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I missed Pythagorean Theorem Day

How could I have missed this! A geek like me who took advanced mathematics classes as my electives in my graduate study in engineering electronics?

August 15, 2017 was Pythagorean Theorem Day. Why?:

Because 8/15/17 is 82 + 152 =172 OR 152 + 82 = 172

This is so mathematically unique because it does not occur all that often (unlike Pi Day which is every year).

We probably all know that Pythagoras, a Greek philosopher and mathematician was born around 569 BC and died around 475 BC. Pythagoras figured out a theorem which we celebrate today; c2 = a2 + b2

To see the uniqueness of this day, note that the next Pythagorean Theorem Day will be on December 16, 2020 (12/16/20 or 16/12/20): 122 + 162 = 202

The one following that will occur on July 24, 2025 (7/24/25 or 24/7/25): 72 + 242 = 252

Stay tuned for my EDN article coming shortly in which I will discuss the following:

  • How to Prove the Pythagorean Theorem in Antenna Analysis
  • The Dual Pythgorean Theorem and Bad Data Detection
  • From the Pythagorean Theorem to the definition of the derivative function
  • Educational Game Design on Pythagorean Theorem For Game Based Learning Using 6i’s Component
  • Reduction of Energy Consumption In WSN using the Generalized Pythagorean Theorem

Well, I'm going to have some Pi for desert

8 comments on “I missed Pythagorean Theorem Day

  1. DaveR1234
    August 23, 2017

    Before I give a Halloween Treat, the kids have to answer a question.  I'll add What is Pythagorean Theorem to my list of math questions, with low expectation anyone will get it.

  2. Mark Fortunato
    August 23, 2017

    Steve, you are a true geek, my friend.  I would neve have have thought of this.

  3. Steve Taranovich
    August 23, 2017

    Thanks Mark—-I have been a Geek since I was about 6 years old. Geeks rule!

  4. Steve Taranovich
    August 23, 2017

    @DaveR1234—children nowadays can get the answers on the Internet to solve a Geometric problem. I try to encourage students of all ages to be able to calculate on paper first in case the power goes out.

    We are losing the in-depth knowledge and true understanding of Mathematics as well as Electronics Engineering down to the the transistor level.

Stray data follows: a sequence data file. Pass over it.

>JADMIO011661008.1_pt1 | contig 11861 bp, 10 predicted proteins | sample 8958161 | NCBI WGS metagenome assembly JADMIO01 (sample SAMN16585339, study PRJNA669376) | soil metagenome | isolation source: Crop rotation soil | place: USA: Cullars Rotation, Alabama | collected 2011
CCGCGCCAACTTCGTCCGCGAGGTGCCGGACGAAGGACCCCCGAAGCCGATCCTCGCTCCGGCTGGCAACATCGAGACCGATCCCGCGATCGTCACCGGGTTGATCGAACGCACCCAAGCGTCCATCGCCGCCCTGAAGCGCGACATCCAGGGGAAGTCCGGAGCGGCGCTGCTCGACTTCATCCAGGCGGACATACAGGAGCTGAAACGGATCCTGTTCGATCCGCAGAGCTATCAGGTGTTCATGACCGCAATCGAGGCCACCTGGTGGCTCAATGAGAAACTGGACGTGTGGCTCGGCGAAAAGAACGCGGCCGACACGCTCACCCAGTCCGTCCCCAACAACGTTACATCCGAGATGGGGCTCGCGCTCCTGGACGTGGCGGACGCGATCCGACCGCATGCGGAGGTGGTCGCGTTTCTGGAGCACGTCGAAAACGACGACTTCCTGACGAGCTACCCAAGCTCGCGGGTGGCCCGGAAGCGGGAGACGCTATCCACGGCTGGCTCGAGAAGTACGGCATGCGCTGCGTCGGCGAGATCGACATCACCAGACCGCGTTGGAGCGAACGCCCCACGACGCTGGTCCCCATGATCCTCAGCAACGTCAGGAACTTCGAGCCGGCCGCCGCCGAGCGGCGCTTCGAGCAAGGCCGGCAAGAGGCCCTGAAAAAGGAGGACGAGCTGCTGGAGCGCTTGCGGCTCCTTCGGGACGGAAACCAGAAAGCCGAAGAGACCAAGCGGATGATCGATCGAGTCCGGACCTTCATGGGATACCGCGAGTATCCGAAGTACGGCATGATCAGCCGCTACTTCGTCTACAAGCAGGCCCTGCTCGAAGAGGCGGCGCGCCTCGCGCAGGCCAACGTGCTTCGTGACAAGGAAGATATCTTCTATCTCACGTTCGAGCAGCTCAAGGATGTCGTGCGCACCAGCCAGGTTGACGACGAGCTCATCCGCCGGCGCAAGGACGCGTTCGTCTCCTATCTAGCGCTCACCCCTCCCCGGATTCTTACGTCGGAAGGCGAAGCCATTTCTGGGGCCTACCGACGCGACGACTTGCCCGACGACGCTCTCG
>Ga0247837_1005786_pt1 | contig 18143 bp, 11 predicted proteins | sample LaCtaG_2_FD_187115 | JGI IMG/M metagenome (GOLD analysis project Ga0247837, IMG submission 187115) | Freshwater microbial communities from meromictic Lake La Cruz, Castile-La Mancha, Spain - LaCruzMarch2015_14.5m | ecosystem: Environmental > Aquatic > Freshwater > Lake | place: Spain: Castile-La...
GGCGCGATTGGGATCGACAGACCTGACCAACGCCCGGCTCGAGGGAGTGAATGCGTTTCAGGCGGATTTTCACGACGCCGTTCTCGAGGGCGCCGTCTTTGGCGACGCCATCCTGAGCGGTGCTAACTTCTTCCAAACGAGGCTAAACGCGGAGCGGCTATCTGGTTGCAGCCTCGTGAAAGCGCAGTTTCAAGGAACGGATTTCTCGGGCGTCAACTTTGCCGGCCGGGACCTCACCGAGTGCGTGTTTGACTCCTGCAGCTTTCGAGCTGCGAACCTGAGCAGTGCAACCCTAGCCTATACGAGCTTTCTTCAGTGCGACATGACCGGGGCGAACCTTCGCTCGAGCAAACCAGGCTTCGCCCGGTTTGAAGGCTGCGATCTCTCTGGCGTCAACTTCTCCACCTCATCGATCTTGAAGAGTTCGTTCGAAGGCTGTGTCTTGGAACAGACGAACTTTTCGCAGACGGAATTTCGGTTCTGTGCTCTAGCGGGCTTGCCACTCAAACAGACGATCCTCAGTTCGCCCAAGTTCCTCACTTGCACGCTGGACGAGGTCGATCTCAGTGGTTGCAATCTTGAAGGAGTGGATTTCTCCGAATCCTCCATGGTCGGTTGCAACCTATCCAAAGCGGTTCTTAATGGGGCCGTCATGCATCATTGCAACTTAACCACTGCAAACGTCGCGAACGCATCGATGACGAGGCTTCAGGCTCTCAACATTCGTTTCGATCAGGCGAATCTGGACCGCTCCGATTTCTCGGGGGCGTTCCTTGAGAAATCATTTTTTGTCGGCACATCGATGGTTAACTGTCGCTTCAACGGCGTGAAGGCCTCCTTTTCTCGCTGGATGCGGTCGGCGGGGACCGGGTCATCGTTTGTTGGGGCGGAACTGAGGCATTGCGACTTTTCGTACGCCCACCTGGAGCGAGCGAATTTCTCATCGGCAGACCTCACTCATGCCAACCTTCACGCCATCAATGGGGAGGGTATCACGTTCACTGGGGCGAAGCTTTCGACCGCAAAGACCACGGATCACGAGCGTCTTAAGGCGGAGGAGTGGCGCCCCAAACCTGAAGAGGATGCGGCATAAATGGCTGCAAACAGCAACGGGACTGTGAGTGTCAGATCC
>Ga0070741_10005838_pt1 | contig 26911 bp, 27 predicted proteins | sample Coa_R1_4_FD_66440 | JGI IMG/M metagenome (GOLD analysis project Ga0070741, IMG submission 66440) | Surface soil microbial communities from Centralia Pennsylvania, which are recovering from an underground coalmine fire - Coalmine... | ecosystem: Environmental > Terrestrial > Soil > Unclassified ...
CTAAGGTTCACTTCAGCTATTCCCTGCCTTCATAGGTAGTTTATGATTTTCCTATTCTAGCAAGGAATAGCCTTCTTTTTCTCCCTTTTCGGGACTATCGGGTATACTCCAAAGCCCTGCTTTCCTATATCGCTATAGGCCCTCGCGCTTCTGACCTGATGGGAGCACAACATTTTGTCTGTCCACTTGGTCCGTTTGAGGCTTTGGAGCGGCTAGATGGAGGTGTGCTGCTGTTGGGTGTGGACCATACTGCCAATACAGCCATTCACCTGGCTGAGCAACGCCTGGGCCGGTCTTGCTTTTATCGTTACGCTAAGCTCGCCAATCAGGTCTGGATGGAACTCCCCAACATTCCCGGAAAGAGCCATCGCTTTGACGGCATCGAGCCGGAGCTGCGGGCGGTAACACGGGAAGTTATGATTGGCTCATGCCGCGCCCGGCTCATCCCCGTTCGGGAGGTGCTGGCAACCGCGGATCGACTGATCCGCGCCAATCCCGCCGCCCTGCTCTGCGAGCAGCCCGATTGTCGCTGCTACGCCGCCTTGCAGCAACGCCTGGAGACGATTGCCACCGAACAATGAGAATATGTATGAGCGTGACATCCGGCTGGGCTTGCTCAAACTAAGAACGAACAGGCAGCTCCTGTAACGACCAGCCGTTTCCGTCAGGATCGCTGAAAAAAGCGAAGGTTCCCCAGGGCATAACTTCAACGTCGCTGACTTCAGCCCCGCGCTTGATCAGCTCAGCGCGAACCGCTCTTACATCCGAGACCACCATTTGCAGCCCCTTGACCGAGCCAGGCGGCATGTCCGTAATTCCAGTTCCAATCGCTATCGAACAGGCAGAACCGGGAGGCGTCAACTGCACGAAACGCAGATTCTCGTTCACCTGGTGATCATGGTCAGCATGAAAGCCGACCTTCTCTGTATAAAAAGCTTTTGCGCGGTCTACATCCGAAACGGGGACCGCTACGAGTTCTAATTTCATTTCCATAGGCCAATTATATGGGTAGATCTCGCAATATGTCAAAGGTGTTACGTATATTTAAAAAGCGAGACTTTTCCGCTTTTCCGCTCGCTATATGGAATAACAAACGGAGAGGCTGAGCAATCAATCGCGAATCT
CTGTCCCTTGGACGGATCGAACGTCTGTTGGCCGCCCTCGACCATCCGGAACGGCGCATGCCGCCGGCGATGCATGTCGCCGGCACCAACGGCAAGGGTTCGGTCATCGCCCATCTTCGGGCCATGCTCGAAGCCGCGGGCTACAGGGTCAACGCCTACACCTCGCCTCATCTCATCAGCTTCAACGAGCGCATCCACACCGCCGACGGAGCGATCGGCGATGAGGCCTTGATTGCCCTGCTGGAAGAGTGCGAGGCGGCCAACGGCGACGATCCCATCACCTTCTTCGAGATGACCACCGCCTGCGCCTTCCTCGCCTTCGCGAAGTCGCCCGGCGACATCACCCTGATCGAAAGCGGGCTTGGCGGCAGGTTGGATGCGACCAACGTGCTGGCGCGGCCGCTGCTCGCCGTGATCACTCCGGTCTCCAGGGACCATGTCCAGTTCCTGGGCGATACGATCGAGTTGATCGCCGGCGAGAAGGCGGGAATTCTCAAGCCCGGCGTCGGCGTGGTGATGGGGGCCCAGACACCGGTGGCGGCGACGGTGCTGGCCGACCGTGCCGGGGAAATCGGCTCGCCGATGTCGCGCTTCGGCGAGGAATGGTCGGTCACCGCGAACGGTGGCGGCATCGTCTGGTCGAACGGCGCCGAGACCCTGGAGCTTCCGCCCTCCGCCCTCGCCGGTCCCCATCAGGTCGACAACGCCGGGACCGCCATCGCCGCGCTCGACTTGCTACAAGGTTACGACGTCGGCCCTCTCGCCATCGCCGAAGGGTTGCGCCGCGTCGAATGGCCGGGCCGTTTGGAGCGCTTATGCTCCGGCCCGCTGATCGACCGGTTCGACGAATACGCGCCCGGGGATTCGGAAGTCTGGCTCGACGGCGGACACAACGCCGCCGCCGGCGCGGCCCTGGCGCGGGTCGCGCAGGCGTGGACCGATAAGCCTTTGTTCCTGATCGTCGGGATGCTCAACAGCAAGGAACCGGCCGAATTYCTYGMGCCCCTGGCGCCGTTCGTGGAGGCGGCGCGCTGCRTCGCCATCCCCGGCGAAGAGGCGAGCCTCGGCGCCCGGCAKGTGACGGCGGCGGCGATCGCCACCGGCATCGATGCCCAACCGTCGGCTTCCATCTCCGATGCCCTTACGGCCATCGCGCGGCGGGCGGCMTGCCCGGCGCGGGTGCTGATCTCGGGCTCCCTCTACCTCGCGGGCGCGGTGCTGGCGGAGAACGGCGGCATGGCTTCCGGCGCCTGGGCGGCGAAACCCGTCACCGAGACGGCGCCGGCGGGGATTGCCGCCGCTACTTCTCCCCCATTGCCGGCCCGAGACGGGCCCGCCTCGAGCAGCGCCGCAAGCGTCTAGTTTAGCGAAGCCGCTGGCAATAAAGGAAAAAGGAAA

5. njnewsource.com
    August 24, 2017

    Am very impressed with your calciation of PYthagoran Day but dissappointed that you err about something as elementary as PI day.  It actually only comes once every 100 (one Hundred) years: 3-14-15.  Next one is March 14, 2115.

  6. Steve Taranovich
    August 25, 2017

    Hello Anita,

    The electronics industry (Including the IEEE) and my self included, take Pi out to only two decimal places  because that enables us to celebrate Pi Day every year, contribute some interesting and educational Pi applications yearly and enjoy the day once each year.

     

    In your case—you will only celebrate Pi Day once in your lifetime—how much fun can that be?

  7. GSKrasle
    August 25, 2017

    Then there are thouse filthy Tauist heretics who celebrate in June… but they DO have beer, so I might go incognito, even though they harangue with the vilest propaganda:

    youtube.com/watch?v=FtxmFlMLYRI (or search “Vi Hart Tau”)

    I'm looking forward to next year's little-Pythagoras day 1/4 1:42, then Golden Day (1/6), followed by the Napierians' party (will they serve Pho?) (I wonder if they can overcome their schizm with the Eulerians, at least for one day).

  8. Steve Taranovich
    August 26, 2017

    @GSKrasle—-I see you are a Math Geek too!

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